Sunday, 31 August 2014

ERMENT - 1.1

I at last got underway the Erment model reconstruction I have planned for ages.
The Erment model is a damaged terracotta model of a ship with three banks of oars. It was bought in a market in Erment in northern Egypt by a Danish tourist in the early nineteenth century. It has been dated to between 300 and 31BC by the museum but researchers have narrowed this to between 300 and 350BC. It has no surviving context so we cannot do better than this. Maybe the original was a votive offering made by an insecure trierarch or maybe it was just a coffee-table piece - we cannot know.

Erment model in Nationalmuseet København

I will write a detailed piece on the significance of the model later. It has been used to support various theories as to how ancient ships were constructed.

I have made the replica, about 75% original size to ensure it fitted in my kiln - original is about 50cm long. I will do a full size one when I have sorted out al the problems of construction.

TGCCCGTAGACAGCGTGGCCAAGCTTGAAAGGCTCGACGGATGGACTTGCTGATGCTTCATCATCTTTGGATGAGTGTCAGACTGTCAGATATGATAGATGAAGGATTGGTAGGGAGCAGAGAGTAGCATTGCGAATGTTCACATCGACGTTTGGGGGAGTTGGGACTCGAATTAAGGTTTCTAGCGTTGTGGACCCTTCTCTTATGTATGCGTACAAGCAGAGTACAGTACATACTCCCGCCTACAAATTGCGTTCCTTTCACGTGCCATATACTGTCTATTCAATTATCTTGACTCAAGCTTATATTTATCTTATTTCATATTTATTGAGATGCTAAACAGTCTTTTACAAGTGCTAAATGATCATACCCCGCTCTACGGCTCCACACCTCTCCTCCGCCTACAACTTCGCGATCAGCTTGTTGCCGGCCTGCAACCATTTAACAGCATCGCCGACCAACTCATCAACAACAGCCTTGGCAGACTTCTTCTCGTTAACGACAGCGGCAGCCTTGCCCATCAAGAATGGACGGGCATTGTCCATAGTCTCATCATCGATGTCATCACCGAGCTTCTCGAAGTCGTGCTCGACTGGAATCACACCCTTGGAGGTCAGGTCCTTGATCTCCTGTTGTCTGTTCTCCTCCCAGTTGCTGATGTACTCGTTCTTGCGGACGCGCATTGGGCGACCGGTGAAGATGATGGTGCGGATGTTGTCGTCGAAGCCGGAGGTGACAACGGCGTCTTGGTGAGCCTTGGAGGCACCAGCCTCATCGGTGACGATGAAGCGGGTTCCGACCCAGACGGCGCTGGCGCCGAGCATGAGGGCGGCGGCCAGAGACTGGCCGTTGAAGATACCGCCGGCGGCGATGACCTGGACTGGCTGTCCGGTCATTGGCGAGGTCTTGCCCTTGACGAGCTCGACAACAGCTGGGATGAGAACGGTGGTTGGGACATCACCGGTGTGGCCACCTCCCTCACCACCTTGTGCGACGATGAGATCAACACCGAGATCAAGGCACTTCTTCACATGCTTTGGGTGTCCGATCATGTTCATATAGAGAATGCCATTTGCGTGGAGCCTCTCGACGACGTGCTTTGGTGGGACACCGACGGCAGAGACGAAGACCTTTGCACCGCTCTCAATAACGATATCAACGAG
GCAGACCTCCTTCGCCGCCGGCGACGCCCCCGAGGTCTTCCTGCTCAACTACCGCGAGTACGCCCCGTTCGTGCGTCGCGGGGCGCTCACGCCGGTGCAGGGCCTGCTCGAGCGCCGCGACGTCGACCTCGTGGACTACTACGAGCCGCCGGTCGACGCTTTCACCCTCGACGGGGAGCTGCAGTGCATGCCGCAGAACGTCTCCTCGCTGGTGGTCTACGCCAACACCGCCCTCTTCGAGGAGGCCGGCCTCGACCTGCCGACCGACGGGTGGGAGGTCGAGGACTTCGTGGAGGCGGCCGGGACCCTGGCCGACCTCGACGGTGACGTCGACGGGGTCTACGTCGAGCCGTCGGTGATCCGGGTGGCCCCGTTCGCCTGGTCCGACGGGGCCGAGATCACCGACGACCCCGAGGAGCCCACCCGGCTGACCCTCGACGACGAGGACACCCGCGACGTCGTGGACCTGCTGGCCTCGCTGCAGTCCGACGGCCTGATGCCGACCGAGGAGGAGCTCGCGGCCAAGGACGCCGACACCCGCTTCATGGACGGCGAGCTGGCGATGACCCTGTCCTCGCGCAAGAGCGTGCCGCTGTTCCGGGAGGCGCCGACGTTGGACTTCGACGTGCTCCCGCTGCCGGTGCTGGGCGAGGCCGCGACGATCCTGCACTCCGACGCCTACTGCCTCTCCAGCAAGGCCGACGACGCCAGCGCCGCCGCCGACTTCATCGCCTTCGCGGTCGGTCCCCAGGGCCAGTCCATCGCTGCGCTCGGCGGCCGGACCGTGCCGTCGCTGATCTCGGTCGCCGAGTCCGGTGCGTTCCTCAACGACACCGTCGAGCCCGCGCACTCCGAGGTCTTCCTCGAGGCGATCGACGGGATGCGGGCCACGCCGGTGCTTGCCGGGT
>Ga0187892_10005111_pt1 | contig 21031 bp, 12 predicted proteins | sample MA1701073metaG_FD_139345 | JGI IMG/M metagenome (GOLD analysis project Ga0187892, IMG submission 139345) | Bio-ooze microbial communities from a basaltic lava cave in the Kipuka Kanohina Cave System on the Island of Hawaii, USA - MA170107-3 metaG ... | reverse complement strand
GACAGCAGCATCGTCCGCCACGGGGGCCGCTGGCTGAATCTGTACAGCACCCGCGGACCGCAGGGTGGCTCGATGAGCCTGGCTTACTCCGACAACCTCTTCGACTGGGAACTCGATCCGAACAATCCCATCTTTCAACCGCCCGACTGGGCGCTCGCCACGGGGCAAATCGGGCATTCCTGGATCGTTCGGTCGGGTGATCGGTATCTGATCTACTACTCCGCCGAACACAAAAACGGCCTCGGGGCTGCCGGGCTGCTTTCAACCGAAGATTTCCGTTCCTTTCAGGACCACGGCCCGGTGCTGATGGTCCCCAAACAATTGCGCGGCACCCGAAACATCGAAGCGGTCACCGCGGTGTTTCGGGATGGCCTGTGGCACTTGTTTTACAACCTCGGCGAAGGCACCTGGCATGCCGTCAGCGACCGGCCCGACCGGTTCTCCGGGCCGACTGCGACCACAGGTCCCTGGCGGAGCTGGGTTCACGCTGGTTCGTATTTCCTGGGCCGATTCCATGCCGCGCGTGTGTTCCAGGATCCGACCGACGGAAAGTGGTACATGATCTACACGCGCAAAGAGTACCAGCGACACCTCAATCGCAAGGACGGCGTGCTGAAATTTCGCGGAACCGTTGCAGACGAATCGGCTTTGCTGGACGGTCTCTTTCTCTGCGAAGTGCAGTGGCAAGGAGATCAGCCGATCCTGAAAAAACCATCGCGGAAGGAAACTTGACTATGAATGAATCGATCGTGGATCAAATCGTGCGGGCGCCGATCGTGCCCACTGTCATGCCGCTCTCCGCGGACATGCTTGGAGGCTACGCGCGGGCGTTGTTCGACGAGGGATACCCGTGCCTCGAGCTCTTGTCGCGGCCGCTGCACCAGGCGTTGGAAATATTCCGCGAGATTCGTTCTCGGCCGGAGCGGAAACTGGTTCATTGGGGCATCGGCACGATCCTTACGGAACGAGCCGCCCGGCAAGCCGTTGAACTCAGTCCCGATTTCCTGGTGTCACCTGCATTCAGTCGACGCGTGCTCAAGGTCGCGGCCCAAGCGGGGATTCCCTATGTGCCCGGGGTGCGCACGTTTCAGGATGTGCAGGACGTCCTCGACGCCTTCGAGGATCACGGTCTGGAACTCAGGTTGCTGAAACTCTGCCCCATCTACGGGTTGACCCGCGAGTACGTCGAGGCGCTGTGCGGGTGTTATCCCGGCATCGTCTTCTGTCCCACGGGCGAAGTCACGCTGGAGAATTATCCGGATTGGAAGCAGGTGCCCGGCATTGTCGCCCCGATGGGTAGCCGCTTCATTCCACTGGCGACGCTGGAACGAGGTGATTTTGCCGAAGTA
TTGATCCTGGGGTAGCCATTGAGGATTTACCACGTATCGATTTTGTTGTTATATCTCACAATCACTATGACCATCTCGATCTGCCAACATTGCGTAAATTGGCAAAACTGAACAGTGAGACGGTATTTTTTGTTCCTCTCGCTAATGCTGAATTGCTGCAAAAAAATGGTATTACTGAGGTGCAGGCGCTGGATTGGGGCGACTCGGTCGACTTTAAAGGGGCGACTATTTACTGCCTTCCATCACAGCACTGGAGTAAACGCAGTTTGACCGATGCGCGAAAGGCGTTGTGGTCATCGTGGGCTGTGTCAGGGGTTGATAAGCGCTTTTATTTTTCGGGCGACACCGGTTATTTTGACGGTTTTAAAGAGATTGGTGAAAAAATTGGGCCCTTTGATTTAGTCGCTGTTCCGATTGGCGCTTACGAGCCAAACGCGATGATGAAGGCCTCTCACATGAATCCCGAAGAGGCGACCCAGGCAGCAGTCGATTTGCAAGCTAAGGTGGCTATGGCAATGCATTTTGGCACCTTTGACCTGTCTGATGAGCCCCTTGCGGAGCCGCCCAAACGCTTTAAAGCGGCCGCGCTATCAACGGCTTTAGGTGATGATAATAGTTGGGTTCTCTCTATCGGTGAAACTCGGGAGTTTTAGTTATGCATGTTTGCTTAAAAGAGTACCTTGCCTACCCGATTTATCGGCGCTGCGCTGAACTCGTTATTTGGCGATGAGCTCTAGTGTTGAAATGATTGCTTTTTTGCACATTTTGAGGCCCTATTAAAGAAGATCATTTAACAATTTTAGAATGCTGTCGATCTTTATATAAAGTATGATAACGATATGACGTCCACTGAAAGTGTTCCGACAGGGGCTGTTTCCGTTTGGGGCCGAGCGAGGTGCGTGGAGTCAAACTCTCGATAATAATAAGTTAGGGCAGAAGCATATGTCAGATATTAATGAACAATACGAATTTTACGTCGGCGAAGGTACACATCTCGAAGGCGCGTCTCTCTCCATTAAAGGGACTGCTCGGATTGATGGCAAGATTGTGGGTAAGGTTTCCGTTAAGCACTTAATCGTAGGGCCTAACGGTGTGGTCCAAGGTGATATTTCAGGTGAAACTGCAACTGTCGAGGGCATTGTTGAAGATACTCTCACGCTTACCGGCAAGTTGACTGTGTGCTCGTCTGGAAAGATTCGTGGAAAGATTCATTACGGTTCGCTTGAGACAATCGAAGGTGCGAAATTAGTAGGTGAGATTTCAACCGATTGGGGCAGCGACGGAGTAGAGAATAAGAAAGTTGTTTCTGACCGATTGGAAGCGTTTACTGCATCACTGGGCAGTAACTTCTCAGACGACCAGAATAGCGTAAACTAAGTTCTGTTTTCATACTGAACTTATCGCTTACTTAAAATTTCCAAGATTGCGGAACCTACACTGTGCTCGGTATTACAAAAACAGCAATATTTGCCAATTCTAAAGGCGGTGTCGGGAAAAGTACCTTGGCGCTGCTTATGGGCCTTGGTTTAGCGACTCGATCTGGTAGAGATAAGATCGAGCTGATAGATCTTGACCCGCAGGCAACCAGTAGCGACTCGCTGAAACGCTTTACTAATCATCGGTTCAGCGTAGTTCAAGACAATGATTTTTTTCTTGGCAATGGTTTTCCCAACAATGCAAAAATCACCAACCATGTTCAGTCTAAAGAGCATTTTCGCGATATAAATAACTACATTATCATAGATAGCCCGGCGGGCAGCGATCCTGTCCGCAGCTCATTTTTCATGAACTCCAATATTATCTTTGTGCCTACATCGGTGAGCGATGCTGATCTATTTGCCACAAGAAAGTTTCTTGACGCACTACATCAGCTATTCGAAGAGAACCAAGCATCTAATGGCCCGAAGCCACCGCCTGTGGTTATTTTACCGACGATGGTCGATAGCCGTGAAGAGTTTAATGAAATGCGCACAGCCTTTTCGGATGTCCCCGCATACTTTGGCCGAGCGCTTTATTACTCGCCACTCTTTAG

I used a high chamotte red-firing clay which should give a similar colour to the original.
Erment Trireme sails again !
The original has been mistreated over the centuries and lost its oars and the deck-crew (always a dangerous job!). From the stubs remaining I made oars and men in suitably simplified style. The extra details give the model a more impressive appearance already.
Epibatai and kybernetes on deck
The fired model will be covered in a layer of very white slip and fired again. You can see the remains of this on the original. I will then paint the model as was usual in Hellenistic times with bright colours to include fine details not seen in the clay. Some details of the original colour remain to copy and we also have the famous Tanagra-style figures to reference.
Slim vicious profile of a trireme as it approaches to ram !
I am now itching to fire the thing but it must first dry thoroughly. There are  a lot of 'fixings' on this thing and as any potter knows, they can fall to pieces if dried too fast.